Collaborative Quality Improvement for Neonatal Intensive Care
Objective. To make measurable improvements in the quality and cost of neonatal intensive care using a multidisciplinary collaborative quality improvement model.
Design. Interventional study. Patient demographic and clinical information for infants with birth weight 501 to 1500 g was collected using the Vermont Oxford Network Database for January 1, 1994 to December 31, 1997.
Setting. Ten self-selected neonatal intensive care units (NICUs) received the intervention. They formed 2 subgroups (6 NICUs working on infection, 4 NICUs working on chronic lung disease). Sixty-six other NICUs served as a contemporaneous comparison group.
Patients. Infants with birth weight 501 to 1500 g born at or admitted within 28 days of birth between 1994 and 1997 to the 6 study NICUs in the infection group (n = 3063) and the 66 comparison NICUs (n = 21 509); infants with birth weight 501 to 1000 g at the 4 study NICUs in the chronic lung disease group (n = 738).
Interventions. NICUs formed multidisciplinary teams that worked together under the direction of a trained facilitator over a 3-year period beginning in January 1995. They received instruction in quality improvement, reviewed performance data, identified common improvement goals, and implemented “potentially better practices” developed through analysis of the processes of care, literature review, and site visits.
Main Outcome Measures. The rates of infection after the third day of life with coagulase-negative staphylococcal or other bacterial pathogens for infants with birth weight 501 to 1500 g, and the rates of oxygen supplementation or death at 36 weeks' adjusted gestational age for infants with birth weight 501 to 1000 g.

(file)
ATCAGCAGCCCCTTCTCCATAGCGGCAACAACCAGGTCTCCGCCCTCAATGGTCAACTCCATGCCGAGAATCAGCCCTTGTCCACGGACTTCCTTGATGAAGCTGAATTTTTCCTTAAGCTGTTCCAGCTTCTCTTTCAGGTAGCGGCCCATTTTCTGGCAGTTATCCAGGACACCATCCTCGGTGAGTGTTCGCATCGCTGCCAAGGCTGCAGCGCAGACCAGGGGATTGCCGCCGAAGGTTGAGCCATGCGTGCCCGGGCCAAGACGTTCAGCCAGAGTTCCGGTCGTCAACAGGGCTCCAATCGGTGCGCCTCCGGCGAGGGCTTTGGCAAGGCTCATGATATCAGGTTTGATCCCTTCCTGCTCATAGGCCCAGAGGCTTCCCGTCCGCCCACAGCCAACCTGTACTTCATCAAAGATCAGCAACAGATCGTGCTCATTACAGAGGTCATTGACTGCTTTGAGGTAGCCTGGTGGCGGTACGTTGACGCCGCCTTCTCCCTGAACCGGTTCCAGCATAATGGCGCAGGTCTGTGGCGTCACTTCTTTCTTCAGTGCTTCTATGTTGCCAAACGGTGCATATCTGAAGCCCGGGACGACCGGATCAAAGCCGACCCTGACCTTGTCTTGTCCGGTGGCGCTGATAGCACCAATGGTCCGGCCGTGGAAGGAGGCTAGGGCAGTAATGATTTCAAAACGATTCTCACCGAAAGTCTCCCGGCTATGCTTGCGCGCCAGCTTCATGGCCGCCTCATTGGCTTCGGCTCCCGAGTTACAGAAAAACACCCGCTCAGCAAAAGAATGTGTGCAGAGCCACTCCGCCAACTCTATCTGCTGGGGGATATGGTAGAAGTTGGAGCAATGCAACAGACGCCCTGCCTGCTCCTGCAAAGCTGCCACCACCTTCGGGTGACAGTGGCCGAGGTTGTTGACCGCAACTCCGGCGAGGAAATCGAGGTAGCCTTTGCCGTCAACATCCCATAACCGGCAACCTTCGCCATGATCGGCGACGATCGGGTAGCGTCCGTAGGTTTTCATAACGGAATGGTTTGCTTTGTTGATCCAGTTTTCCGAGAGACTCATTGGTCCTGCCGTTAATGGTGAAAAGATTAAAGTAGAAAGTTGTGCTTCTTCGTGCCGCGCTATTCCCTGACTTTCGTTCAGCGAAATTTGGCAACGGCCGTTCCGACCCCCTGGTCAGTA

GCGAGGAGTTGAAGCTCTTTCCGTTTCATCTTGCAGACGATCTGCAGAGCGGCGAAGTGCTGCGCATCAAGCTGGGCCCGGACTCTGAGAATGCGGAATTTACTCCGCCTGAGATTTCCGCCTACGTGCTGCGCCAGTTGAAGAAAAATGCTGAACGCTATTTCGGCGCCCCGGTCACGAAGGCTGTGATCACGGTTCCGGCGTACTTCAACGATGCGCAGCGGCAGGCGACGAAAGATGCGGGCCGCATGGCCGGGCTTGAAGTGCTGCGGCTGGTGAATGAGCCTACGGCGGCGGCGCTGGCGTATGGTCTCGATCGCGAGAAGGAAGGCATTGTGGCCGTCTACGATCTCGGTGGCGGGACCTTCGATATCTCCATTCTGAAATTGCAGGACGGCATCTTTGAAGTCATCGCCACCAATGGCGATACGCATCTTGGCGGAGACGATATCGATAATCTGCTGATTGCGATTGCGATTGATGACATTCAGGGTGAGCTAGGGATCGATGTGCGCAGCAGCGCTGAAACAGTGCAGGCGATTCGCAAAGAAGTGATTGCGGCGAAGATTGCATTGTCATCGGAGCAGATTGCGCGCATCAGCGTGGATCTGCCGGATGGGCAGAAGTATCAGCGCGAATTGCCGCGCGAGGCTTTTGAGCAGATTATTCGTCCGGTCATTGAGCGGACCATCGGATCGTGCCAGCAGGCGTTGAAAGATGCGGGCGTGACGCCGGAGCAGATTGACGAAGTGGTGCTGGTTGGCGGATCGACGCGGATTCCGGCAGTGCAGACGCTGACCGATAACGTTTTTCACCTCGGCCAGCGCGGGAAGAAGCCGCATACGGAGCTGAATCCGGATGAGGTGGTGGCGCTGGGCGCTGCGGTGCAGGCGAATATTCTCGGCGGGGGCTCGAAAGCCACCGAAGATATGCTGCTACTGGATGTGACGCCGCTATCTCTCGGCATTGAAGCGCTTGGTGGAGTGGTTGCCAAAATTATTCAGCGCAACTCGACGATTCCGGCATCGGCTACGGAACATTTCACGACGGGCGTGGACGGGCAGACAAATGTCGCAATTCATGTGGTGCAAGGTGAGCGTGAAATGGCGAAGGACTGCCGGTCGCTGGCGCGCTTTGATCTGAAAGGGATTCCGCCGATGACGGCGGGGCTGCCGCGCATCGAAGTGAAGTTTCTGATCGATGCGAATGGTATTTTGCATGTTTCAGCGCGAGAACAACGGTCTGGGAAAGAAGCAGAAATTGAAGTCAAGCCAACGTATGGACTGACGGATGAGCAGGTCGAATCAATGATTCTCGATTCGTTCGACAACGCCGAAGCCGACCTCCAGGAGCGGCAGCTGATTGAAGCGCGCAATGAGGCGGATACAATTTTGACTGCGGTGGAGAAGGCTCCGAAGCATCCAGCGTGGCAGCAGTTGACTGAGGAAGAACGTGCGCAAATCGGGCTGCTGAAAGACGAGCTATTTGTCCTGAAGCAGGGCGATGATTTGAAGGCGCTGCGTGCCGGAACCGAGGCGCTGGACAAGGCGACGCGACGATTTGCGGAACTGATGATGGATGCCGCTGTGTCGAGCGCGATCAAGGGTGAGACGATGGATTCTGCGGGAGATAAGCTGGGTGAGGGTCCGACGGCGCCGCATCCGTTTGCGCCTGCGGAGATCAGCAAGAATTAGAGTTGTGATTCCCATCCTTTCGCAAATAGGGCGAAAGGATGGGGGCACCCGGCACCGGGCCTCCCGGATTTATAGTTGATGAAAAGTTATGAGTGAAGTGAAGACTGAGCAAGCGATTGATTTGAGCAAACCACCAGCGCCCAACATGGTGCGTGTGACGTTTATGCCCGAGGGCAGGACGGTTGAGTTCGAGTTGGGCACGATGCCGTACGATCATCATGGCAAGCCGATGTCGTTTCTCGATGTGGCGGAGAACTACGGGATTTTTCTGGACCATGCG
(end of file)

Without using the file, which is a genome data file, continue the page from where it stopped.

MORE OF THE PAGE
Results. Between 1994 and 1996, the rate of infection with coagulase-negative staphylococcus decreased from 22.0% to 16.6% at the 6 project NICUs in the infection group; the rate of supplemental oxygen at 36 weeks' adjusted gestational age decreased from 43.5% to 31.5% at the 4 NICUs in the chronic lung disease group. There was heterogeneity in the effects among the NICUs in both project groups. The changes observed at the project NICUs for these outcomes were significantly larger than those observed at the 66 comparison NICUs over the 4-year period from 1994 to 1997.
Conclusion. We conclude that multidisciplinary collaborative quality improvement has the potential to improve the outcomes of neonatal intensive care.
In an attempt to improve the quality and increase the value of their services, health care organizations are adopting a variety of process improvement tools originally developed for use in other industries.1–6 The resulting improvement efforts have typically been conducted by unit or service-based teams working within single institutions. Recently, improvement models based on interinstitutional collaboration have been introduced.7–9
The Institute for Healthcare Improvement has successfully applied the collaborative improvement model to such diverse topics as adult critical care, asthma care in children and adults, cesarean section rates, delays and waiting times for medical services, adverse drug events, and medication errors.7,10–13 O'Connor and colleagues14 applied collaborative improvement to adult cardiothoracic surgery. After a 3-part intervention that included performance feedback, quality improvement training, and site visits to the other medical centers, hospital mortality rates for coronary artery bypass graft surgery decreased by 24% at the 5 cardiac surgical centers in northern New England.